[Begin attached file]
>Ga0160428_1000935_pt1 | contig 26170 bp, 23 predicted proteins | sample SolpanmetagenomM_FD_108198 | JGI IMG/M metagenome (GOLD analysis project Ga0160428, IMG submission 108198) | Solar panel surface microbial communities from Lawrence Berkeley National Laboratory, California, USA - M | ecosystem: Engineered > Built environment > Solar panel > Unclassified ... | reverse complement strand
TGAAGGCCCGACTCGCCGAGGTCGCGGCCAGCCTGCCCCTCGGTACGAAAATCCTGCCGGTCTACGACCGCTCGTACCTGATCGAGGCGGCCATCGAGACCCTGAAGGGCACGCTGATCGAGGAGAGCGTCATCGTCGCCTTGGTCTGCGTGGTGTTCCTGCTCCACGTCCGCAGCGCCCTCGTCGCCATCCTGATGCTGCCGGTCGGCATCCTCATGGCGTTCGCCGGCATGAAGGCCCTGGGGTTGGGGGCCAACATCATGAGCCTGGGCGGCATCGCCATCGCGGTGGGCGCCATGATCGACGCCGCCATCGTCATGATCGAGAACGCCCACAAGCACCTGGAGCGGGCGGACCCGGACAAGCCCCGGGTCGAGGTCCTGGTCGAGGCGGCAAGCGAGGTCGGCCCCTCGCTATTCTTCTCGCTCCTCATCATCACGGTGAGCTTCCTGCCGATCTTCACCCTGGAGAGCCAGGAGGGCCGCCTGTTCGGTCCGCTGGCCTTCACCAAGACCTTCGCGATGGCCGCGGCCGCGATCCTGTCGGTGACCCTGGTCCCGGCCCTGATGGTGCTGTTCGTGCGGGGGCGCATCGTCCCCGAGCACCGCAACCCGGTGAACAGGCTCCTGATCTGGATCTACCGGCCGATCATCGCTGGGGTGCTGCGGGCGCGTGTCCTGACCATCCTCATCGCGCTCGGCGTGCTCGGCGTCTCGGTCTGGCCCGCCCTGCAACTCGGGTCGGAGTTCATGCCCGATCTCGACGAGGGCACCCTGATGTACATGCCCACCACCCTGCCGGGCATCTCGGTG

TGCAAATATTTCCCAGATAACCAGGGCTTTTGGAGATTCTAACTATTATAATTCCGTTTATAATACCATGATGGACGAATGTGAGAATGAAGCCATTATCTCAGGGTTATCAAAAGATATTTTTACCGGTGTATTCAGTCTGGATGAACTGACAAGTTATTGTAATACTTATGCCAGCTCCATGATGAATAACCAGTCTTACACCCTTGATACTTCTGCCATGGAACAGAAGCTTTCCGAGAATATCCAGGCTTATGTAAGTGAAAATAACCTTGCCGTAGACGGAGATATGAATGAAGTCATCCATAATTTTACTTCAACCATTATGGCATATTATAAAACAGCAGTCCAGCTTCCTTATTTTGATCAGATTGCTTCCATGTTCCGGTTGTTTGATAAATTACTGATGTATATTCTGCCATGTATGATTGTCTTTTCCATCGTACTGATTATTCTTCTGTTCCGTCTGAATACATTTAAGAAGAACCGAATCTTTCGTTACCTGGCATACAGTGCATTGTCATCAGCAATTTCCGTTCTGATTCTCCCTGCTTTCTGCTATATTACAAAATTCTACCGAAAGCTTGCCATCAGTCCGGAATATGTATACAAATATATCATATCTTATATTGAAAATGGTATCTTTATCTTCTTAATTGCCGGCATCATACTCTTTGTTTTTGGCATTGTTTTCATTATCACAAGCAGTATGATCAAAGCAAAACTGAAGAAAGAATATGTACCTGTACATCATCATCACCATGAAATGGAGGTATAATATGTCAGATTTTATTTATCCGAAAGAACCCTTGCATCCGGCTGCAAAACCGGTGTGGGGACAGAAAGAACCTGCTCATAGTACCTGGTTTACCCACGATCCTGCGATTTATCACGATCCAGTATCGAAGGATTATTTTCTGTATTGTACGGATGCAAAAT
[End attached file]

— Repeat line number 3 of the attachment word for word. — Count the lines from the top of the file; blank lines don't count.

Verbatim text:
TGCAAATATTTCCCAGATAACCAGGGCTTTTGGAGATTCTAACTATTATAATTCCGTTTATAATACCATGATGGACGAATGTGAGAATGAAGCCATTATCTCAGGGTTATCAAAAGATATTTTTACCGGTGTATTCAGTCTGGATGAACTGACAAGTTATTGTAATACTTATGCCAGCTCCATGATGAATAACCAGTCTTACACCCTTGATACTTCTGCCATGGAACAGAAGCTTTCCGAGAATATCCAGGCTTATGTAAGTGAAAATAACCTTGCCGTAGACGGAGATATGAATGAAGTCATCCATAATTTTACTTCAACCATTATGGCATATTATAAAACAGCAGTCCAGCTTCCTTATTTTGATCAGATTGCTTCCATGTTCCGGTTGTTTGATAAATTACTGATGTATATTCTGCCATGTATGATTGTCTTTTCCATCGTACTGATTATTCTTCTGTTCCGTCTGAATACATTTAAGAAGAACCGAATCTTTCGTTACCTGGCATACAGTGCATTGTCATCAGCAATTTCCGTTCTGATTCTCCCTGCTTTCTGCTATATTACAAAATTCTACCGAAAGCTTGCCATCAGTCCGGAATATGTATACAAATATATCATATCTTATATTGAAAATGGTATCTTTATCTTCTTAATTGCCGGCATCATACTCTTTGTTTTTGGCATTGTTTTCATTATCACAAGCAGTATGATCAAAGCAAAACTGAAGAAAGAATATGTACCTGTACATCATCATCACCATGAAATGGAGGTATAATATGTCAGATTTTATTTATCCGAAAGAACCCTTGCATCCGGCTGCAAAACCGGTGTGGGGACAGAAAGAACCTGCTCATAGTACCTGGTTTACCCACGATCCTGCGATTTATCACGATCCAGTATCGAAGGATTATTTTCTGTATTGTACGGATGCAAAAT